“Aye, and so he tells everybody, and so he reminds me as often as I see him, and that's a bore. Now, I am not an ungrateful man, and am as little likely as any one to forget a friend, or a friend's son; but every time this king of the Dismals reminds me of my obligation, I consider the debt of gratitude as somewhat diminished : so that if I live much longer, the score will be entirely rubbed out, and then, d-nme, but I will toss him out of window.”

After a momentary pause the Captain resumed:

“ Then, there's another bore of his. We take physic because we are obliged to take it; it isn't that we like it, you know ; nobody does, that ever I heard of. Now, he fancies that I can't relish my medicine from any hands but his, and he will stand by whilst I take my pills, and my draughts, and my powders. Ipecacuanha and Dick Doleful! Faugh! two doses at once! Will you believe it, my dear fellow? the two ideas are so connected in my mind that I never see physic without thinking of Dick Doleful, nor Dick Doleful without thinking of physic. I must own I don't like him the better for it, and that he might perceive. But, as I said before, bores have no feeling-they have no perceptions—they

have no one faculty in nature but the faculty of boring the very soul out of your body.”

Seeing me take a book from amongst several which lay on the table, he continued: “Aye; there's Mr. Dick again! I send him to get books to amuse me, and that's what he brings. Pretty lively reading for a sick man, eh? Nice things to keep up one's drooping spirits? There's 'Reflections on Death, Dodd's 'Prison Thoughts, the 'Deathbed Companion,'' Hell: a Vision.' I must have a fine natural constitution to live through all this !”

I took my leave of the invalid, and, at the street-door, met Dr. Druggem, his physician, and his surgeon, Sir Slashley Cutmore, who were about to visit him. I mentioned that I had just left their patient, suffer. ing under considerable irritation, caused by the unwelcome interference or Doleful; and ventured to express an opinion that a hint ought to be given to the latter, of the desirableness of diminishing both the length and the frequency of his visits to the Captain.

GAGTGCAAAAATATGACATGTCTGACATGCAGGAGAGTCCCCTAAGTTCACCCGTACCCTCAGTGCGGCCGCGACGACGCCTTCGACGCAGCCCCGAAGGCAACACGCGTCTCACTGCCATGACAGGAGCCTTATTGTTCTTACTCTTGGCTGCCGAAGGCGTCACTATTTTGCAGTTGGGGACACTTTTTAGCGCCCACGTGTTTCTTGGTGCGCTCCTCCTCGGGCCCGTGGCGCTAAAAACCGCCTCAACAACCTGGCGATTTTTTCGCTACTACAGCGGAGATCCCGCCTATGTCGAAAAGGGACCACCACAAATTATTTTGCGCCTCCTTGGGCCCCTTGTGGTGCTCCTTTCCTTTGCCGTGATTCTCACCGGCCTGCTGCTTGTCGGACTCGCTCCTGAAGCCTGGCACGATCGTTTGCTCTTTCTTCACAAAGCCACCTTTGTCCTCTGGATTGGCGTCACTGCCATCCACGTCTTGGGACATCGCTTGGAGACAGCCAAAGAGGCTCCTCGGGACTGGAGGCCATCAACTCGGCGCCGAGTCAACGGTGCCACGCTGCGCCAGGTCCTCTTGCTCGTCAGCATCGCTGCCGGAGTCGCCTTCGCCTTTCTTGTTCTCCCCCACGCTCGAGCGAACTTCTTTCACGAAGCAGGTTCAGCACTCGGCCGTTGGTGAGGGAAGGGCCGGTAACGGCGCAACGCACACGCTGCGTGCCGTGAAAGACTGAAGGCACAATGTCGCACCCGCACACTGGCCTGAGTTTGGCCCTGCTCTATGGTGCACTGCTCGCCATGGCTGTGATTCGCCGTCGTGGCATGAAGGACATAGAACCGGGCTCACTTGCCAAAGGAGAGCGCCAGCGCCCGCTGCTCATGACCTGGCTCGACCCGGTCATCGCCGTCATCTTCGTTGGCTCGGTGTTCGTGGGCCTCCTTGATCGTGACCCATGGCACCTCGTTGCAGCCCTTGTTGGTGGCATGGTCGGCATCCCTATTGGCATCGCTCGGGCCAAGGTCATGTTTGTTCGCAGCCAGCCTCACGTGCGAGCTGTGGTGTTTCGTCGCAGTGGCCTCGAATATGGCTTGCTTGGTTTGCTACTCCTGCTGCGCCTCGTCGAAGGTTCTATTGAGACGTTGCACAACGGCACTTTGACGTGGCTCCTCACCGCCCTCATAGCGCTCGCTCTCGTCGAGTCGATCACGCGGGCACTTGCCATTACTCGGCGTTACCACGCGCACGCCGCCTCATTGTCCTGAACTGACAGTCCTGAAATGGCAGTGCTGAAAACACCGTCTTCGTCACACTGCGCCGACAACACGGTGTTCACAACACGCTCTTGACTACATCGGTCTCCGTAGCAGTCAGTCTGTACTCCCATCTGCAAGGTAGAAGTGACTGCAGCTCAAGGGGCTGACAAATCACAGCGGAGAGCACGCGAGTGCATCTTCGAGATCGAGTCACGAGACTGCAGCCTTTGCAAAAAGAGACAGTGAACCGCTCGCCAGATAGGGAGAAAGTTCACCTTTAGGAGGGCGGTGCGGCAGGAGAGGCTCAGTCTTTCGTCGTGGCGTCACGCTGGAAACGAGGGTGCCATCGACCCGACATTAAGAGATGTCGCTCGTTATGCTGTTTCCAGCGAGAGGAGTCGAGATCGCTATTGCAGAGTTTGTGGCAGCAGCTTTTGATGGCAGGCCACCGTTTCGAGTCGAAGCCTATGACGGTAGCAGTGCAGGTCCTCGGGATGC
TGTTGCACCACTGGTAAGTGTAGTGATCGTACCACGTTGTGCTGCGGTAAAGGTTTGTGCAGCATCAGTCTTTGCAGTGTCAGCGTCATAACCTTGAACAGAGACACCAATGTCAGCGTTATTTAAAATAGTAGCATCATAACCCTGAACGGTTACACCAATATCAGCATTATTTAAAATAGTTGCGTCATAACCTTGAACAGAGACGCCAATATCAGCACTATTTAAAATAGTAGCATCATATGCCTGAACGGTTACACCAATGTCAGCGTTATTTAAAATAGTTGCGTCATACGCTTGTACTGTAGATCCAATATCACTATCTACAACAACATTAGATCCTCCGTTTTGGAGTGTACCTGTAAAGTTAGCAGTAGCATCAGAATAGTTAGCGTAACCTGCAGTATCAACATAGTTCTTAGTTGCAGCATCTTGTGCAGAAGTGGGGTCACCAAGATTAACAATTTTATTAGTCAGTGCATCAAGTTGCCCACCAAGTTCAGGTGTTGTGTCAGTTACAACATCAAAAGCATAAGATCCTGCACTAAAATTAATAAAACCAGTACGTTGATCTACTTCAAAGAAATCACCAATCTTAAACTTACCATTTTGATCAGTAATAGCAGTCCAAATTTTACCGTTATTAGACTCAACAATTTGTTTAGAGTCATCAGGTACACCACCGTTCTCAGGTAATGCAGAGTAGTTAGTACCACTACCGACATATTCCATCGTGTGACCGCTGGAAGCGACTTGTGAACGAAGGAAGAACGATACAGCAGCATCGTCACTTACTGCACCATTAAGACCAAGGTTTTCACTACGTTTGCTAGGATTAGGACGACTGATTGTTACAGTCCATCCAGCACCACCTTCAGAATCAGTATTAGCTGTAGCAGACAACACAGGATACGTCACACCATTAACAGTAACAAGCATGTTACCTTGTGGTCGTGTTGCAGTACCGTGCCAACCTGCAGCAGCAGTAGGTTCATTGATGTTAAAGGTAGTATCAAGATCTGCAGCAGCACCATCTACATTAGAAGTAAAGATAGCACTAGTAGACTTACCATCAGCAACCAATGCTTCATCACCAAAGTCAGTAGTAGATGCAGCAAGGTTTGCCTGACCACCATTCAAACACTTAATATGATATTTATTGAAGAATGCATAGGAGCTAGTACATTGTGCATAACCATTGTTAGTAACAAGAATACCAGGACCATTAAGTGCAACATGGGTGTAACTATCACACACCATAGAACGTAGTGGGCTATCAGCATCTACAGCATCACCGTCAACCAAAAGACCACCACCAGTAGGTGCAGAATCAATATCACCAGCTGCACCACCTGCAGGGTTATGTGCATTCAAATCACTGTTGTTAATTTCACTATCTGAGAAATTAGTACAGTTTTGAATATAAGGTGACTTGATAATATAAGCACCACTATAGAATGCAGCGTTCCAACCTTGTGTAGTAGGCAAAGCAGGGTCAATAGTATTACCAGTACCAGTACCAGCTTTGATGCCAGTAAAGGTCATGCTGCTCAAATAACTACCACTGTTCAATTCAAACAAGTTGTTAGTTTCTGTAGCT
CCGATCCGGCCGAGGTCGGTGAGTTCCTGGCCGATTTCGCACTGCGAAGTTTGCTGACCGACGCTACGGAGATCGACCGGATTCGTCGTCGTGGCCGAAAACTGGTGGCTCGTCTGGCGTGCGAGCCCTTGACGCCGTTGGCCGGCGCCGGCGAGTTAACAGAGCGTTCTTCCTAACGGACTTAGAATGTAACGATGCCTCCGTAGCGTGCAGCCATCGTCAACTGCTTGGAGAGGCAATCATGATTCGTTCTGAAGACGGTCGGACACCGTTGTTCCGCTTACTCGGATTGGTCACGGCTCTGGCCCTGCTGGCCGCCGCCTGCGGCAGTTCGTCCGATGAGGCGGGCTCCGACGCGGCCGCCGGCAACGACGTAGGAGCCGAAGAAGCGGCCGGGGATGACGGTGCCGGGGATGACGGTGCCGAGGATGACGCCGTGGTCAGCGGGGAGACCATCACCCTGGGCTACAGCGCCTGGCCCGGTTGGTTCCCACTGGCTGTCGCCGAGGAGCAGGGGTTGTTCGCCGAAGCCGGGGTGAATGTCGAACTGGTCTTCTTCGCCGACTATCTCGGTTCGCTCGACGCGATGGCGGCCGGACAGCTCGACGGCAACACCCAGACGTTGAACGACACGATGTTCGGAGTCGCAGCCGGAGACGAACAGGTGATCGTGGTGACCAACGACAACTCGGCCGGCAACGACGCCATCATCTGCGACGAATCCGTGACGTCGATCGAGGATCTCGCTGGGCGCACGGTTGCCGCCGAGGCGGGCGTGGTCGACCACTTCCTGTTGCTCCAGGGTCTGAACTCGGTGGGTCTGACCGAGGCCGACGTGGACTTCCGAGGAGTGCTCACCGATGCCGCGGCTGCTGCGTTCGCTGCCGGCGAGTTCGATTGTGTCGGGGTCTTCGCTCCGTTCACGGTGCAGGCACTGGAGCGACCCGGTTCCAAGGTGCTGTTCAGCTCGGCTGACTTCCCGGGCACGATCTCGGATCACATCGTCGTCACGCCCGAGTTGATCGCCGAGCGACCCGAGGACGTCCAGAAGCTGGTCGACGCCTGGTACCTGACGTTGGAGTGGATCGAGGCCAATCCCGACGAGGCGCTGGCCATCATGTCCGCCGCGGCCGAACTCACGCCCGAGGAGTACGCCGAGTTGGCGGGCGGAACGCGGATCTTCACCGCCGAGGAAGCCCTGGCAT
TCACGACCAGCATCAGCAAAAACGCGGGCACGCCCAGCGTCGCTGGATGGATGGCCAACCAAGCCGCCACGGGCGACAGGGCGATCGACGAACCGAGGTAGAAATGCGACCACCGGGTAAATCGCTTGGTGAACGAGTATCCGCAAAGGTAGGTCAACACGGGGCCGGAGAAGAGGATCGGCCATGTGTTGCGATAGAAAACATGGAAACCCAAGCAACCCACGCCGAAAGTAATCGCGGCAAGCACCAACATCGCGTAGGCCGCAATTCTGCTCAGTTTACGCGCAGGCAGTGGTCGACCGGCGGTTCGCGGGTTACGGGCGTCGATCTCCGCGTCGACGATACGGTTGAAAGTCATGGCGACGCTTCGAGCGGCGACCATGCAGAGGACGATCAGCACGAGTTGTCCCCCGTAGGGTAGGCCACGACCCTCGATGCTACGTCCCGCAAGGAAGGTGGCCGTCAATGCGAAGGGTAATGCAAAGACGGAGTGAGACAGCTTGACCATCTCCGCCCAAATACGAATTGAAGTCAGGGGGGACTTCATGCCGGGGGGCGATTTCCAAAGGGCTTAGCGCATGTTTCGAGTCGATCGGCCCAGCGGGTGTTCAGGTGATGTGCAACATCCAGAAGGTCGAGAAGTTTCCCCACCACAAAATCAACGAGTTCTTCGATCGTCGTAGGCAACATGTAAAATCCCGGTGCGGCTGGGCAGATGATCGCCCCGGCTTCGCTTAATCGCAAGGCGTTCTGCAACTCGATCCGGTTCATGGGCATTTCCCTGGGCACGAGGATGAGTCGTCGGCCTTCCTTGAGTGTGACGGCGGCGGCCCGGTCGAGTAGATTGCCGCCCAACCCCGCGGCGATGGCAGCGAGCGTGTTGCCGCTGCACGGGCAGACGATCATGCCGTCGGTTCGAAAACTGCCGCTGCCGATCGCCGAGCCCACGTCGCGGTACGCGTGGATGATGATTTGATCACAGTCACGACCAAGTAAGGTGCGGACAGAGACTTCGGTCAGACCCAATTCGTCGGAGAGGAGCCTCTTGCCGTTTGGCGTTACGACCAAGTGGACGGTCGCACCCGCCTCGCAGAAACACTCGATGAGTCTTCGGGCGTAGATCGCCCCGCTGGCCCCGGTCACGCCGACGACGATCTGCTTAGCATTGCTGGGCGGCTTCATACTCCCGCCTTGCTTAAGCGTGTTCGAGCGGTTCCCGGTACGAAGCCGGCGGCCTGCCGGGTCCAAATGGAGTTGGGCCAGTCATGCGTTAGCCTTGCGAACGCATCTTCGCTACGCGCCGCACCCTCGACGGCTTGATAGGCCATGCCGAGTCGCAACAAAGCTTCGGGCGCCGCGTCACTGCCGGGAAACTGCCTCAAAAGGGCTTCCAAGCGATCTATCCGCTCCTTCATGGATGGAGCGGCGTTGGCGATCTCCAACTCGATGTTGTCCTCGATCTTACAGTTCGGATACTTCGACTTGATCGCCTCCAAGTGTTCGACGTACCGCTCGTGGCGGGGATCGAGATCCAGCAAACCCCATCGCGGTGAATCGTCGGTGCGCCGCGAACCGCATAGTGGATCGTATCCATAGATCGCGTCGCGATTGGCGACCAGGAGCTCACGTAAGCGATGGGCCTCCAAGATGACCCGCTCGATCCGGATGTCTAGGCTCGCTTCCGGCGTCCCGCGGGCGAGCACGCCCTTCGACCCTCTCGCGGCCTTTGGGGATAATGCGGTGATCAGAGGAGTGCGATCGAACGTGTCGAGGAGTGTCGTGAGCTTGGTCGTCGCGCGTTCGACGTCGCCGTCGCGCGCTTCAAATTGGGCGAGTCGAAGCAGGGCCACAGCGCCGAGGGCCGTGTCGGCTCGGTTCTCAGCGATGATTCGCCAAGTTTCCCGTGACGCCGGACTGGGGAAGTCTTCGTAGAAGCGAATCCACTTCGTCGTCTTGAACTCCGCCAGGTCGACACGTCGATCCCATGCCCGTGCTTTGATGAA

"Hint, Sir?” said Druggem; "a hint won't do. Slight aperients will have no effect in this case: I am for administering a powerful cathartic :--this Mr. Doleful must be carried off at once-forbid the house, Sir."

“ I am quite of Dr. Druggem's opinion,” said Sir Slashley; "the Captain must instantly submit to the operation; he must consent to the immediate amputation of that Mr. Doleful, or I'll not answer for his life a week.”

The next day Mr. Doleful favoured me with a visit.

"I call,” said he,“ to lament with you the unhappy state of our poor dear friend,'" arid he burst into a tear.

Now, as I knew that the state of“ our poor dear friend” was no worse then than the day before, I interrupted his pathetics, by telling him that I was not in a lamenting mood ; and, rather unceremoniously, added that it was the opinion of his medical advisers, that the state of " our poor dear friend” might be considerably improved if he, Mr. Doleful, would be less frequent in his visits, and if, when he did call upon w our poor dear friend,” he would assume a livelier countenance.

“Well !--Bless my soul! this is unexpected- very unexpected. I-! Me-! The son of his friend-his best friend! Why—though I say it, had it not been for my poor departed father-[And here he burst into another tear-1 I say, had it not been for my poor father, the Captain might, at this moment, have been — Well; no matter-but Me!-how very odd! I, who sacrifice myself for the poor dear sufferer! with him, morning, noon, and night, though it afflicts me to see him-as he must perceive : he must observe how I grieve at his sufferings-he must notice how much I feel for him. Why, dear me! What interest can I have in devoting myself to him ? Thank Heaven I AM NOT A LEGACY-HUNTER.”